I’d say that F. Jentzsch (1925, p. 863) gives just the concise summary you want (emphasis added):
Secondly, one had to understand and sufficiently clarify certain general properties of optical systems, such as the concepts of focal distance, focal points, principal points, magnification, etc. This was provided by Gauss. He was the first to bring his forerunners’ works to a certain closure, mainly by also treating systems with arbitrary thickness, and by showing that any (rotationally symmetric) system could be replaced in thought by a single refracting surface, or by a thin lens and a translation.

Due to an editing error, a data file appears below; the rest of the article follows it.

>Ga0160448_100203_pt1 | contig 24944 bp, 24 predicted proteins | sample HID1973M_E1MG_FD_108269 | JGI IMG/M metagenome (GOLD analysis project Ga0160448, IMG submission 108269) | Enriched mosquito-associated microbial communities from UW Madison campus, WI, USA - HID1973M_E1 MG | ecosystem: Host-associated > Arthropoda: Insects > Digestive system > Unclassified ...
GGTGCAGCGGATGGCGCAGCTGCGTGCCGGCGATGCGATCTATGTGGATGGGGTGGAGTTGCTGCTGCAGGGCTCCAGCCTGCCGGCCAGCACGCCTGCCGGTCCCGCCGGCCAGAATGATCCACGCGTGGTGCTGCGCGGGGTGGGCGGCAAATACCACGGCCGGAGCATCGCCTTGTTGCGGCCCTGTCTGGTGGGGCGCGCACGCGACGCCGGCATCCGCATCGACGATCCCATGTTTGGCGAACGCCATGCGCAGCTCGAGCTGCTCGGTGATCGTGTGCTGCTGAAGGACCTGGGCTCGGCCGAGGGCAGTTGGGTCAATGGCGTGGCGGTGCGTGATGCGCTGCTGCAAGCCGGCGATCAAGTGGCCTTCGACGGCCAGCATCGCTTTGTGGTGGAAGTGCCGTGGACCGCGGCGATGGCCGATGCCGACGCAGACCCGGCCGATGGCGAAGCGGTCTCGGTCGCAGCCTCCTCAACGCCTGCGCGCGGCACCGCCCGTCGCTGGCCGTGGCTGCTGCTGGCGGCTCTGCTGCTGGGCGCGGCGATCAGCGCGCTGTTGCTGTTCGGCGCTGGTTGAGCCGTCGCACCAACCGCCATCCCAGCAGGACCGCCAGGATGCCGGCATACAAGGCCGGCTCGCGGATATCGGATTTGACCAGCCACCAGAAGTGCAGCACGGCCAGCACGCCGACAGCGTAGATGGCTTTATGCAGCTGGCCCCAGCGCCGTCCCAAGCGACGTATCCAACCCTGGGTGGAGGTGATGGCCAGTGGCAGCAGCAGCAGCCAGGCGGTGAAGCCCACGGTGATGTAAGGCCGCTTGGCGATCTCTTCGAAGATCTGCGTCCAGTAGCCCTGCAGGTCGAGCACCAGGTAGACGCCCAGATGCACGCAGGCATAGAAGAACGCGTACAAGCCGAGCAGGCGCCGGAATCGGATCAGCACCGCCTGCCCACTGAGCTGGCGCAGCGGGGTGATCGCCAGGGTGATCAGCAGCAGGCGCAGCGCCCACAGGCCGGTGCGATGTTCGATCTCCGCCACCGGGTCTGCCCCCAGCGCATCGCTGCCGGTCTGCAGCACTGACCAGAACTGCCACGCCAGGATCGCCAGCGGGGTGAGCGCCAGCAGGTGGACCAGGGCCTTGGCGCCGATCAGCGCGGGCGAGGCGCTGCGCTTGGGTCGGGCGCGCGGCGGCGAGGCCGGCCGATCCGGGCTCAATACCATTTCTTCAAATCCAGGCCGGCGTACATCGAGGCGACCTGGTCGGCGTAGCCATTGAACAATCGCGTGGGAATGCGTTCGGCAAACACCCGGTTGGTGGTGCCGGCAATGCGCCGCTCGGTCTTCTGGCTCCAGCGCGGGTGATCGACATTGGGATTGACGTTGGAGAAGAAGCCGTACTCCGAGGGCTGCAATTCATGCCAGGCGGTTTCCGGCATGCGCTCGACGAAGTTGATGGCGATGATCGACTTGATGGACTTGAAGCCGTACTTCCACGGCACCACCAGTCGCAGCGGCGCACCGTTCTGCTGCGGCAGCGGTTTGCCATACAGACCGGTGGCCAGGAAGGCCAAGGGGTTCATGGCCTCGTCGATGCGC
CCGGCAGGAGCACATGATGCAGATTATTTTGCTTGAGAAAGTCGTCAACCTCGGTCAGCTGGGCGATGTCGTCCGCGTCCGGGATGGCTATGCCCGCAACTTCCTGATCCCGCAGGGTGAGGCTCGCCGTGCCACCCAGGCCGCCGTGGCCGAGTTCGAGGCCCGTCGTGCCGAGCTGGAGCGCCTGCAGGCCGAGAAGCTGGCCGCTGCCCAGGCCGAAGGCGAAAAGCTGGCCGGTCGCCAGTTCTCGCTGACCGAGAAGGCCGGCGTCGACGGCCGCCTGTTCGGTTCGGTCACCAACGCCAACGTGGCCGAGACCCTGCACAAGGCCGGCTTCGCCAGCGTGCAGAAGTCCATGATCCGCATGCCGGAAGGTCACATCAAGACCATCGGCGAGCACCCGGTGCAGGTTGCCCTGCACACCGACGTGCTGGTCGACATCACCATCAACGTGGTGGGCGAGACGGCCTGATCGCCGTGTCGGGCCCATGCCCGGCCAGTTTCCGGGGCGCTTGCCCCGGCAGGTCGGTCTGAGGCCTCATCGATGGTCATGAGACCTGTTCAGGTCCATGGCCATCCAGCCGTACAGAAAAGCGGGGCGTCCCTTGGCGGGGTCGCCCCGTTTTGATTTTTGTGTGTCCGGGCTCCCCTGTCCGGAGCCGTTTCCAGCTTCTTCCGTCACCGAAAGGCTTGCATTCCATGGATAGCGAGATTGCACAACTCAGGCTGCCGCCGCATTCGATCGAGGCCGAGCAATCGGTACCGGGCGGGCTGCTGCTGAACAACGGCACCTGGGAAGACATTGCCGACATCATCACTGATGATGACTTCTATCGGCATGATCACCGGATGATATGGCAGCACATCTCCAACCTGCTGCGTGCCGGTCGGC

(“Forerunners” acknowledged in Gauss (1841, 1843) are Cotes, Smith, Euler, Lagrange, Piola, and Möbius.) A more detailed account, by C. Schaefer in Gauss’ Werke (Vol. XI.2, Abh. 2, §III, 1929), mainly agrees and adds (pp. 189, 201; paraphrased translation from Dunnington, 1955):
According to his own claim he had possessed the results for forty or forty-five years, but had always hesitated to publish such elementary meditations. A work of Bessel on the determination of the focal distance of the Königsberg heliometer gave him the impetus necessary for publication. Bessel’s method assumed mistakenly that the usual lens formula
is correct for lenses of finite thickness. As a consequence of this mistake, Bessel greatly underestimated the possible error of his measurement. Dioptrische Untersuchungen [gives] formulas for a simple lens of nonvanishing thickness [$\ldots$] While Bessel estimated the error of his result at 1/75,000, Gauss showed that it amounted to 1/1,300.